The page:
Alex Fatuliaj
December 14, 2023
Crypto Discussions

How do we define "bad?"

Given that Web3 is all about user ownership, which cannot happen truly without decentralisation, it’s a logical assumption to say that the most important factor when deciding whether something is “good” or “bad” in Web3 is its degree of decentralisation. Now, I have a question…

Do we define something by its qualities, or by its outcome?

If you’re a proponent of equality of opportunity, you would tend to agree that as long as a system equally fosters opportunity, then there is equality in the system. However, if you’re a proponent of equality of outcome then you would not see the system as having equality (given that outcome will likely not be equal).

When it comes to decentralisation, is it fair to say that a system isn’t decentralised just because validation power has consolidated in the hands of the few?

I would argue it depends on the context of the conversation. If we are discussing “the most decentralised Layer 1 right now” then it is fair to look at the current outcome of the distribution of validation power to create some rating hierarchy.

However, if we are discussing “the consensus mechanism that most fosters decentralisation” then I believe we should look at the opportunity to be decentralised. Hence, Proof of Stake is bad: there is fundamentally less opportunity for decentralisation.

Proof of Stake’s fundamental issues with decentralisation

1. Proof of Stake starts off centralised

First and foremost, given that PoS requires validators to stake coins in order to validate, these coins need to exist before the chain can even go live. Sure, the team and investors that own these initial coins can sell them, or if they’re generous give them away, to the users, but that doesn’t stop a PoS chain from being completely centralised from the very beginning.

In PoW, however, the coins spawn in due to mining, thereby avoiding centralisation from the start. This leads perfectly onto the second key point.

2. Proof of Stake’s detrimental feedback loop

Secondly, PoS networks are secured via their own product - the coin. Once someone reaches 51% of the total coin supply, they cannot be dethroned since the consensus mechanism favours those with more coins. If this entity restakes its earnings, it will keep increasing its share of the total coin supply until it reaches 100% (as per the power-law distribution).

PoW on the other hand relies on hardware that is external to the system. If someone does acquire 51% hash power and keeps reinvesting their earnings into more mining equipment, a new entity can still come in with GPUs to bring down the attacker’s majority share. In PoS that literally cannot happen.

3. Unlikely Abdication

Thirdly, in PoS there is no reason to sell the rewarded coins because validators don't expend more electricity than what it takes for the computer to simply be on.

Whilst PoW miners need to constantly manage operational expenses, the PoS validators can turn on auto-restake and forever keep their throne.

Proof of Stake defence

In PoS’ defence, it does a good job of disincentivising malicious behaviour by introducing a sunk cost - collateral; something PoW doesn’t have.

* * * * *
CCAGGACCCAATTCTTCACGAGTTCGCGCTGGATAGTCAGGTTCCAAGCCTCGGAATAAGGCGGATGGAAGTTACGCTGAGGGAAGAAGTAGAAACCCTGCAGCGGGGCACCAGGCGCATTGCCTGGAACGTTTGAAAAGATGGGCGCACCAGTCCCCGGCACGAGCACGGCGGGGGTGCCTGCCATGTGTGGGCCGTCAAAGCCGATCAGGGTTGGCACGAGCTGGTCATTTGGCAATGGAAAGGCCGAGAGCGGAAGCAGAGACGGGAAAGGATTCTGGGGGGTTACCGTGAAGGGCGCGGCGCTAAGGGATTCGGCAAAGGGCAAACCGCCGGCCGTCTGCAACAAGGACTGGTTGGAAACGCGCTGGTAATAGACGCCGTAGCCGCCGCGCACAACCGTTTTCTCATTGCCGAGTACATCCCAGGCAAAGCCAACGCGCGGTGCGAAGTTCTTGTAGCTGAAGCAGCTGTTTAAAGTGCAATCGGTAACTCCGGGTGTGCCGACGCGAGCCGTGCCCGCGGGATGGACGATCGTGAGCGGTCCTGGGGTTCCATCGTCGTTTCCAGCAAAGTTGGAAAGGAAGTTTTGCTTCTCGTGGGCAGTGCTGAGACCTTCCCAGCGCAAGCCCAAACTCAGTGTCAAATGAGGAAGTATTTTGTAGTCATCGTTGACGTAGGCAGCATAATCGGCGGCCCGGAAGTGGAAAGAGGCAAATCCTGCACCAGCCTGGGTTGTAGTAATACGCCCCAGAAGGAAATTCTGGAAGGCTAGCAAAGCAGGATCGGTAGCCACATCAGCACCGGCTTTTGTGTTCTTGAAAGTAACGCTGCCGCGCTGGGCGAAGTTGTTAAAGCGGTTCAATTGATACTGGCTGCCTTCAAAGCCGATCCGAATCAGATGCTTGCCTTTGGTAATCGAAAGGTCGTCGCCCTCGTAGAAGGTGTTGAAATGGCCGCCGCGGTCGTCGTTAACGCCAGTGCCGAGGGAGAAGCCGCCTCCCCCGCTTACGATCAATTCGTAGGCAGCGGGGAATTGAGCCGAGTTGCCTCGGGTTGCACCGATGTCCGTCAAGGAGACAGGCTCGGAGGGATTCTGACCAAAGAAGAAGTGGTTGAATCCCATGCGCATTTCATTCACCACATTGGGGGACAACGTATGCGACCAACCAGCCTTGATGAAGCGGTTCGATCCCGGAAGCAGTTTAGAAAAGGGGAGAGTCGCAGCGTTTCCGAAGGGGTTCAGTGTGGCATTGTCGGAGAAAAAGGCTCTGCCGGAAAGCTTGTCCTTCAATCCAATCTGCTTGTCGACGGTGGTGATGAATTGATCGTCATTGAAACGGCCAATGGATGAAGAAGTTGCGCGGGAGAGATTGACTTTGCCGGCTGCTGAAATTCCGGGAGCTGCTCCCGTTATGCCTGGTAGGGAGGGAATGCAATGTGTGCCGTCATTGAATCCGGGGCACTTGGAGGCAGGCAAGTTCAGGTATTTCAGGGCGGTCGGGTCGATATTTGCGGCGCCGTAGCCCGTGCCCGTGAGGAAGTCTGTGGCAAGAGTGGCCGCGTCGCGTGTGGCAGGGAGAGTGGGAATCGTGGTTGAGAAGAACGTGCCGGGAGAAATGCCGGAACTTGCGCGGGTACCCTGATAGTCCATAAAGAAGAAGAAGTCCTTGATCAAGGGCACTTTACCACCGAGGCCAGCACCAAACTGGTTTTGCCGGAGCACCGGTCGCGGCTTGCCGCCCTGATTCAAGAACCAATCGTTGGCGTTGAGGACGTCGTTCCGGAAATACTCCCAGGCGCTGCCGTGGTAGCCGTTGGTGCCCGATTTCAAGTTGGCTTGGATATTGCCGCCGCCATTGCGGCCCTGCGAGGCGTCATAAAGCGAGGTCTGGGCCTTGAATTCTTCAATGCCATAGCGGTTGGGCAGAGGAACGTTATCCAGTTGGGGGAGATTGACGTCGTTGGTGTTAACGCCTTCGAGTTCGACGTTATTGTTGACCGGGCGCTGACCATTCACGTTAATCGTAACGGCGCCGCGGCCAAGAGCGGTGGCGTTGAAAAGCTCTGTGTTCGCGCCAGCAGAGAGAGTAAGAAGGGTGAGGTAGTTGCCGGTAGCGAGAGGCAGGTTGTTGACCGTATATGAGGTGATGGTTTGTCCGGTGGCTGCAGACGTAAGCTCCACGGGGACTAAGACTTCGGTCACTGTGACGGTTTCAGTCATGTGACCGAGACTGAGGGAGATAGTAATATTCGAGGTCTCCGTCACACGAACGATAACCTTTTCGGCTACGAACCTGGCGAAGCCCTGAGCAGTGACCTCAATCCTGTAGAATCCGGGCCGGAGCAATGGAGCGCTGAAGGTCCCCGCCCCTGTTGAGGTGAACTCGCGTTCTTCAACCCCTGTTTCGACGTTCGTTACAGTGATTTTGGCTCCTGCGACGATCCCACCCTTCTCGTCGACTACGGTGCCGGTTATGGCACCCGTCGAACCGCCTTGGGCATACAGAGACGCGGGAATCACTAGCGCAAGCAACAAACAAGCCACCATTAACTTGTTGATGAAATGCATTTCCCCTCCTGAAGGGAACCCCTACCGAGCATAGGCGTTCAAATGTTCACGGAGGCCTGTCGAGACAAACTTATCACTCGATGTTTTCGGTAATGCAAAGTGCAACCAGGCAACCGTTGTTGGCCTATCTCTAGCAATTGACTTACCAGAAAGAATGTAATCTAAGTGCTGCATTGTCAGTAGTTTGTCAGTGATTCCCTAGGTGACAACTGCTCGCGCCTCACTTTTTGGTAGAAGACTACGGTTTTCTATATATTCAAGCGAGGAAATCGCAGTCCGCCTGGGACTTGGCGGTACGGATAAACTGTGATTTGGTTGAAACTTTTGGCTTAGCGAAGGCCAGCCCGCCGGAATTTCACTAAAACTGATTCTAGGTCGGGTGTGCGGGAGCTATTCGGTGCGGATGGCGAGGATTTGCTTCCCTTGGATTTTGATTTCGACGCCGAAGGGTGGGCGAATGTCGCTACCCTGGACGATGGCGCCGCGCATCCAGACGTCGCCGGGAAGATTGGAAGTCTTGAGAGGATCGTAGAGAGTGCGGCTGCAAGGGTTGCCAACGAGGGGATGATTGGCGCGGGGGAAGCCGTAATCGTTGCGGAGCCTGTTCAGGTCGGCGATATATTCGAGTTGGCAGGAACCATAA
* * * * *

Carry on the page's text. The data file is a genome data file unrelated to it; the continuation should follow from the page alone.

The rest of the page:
If a bad actor wanted to alter transactions or disrupt the network, said collateral will get slashed. If they wanted to shut down the L1 entirely, they will face an even larger monetary cost given the collateral (slashed or not) becomes completely worthless if they win.

On the other hand, in PoW, the bad actor simply loses out on the reward and faces cost of energy. After shutting down the L1, they can also simply re-utilize / sell their mining hardware, meaning the sunk costs are reversible.

This disincentivisation is enough to keep most attackers at bay and is sufficient to get the L1 to a market size whereby even bigger institutional attackers have to think twice about losing the collateral they would need to take it down. Combined with its speed and other benefits, PoS is still a solid option.

That being said…

Key thoughts

It seems that PoW is fundamentally better at decentralisation, but PoS is fundamentally better at disincentivising malicious behaviour. But the whole idea of decentralisation is to disempower bad actors by letting everyone and anyone be a part of the validation process.

Decentralisation is a way to bypass tyranny of those in control by giving control to everyone instead of a select few. Whilst PoW seems to facilitate this by segregating the product of the system (transacting value) from its source of power (mining), PoS seems to simply impose monetary fines for tyrannical behaviour of those in control.

If PoW’s problem was that it is too slow to use on a mass scale, then we must call a spade a spade and admit that we will sacrifice the principles of the Web3 paradigm for accessibility.

But does PoS need to be good at decentralisation? No. PoS L1s, despite prioritising speed, are still the foundation for decentralised protocols and therefore incredibly crucial to the mantra of Web3. The issue is that all protocols and dApps are secured by the L1s, most of which are fairly centralised.

But do we really care about decentralisation? Evidently, not on the infrastructure level. Beyond the L1s, the internet service providers, cloud storage hosts, microchip manufacturers, and so on, are also all centralised. How deep should you go?

It seems we just care about owning our stuff. But what does that even mean when we’re discussing the stuff on the World Wide Web?

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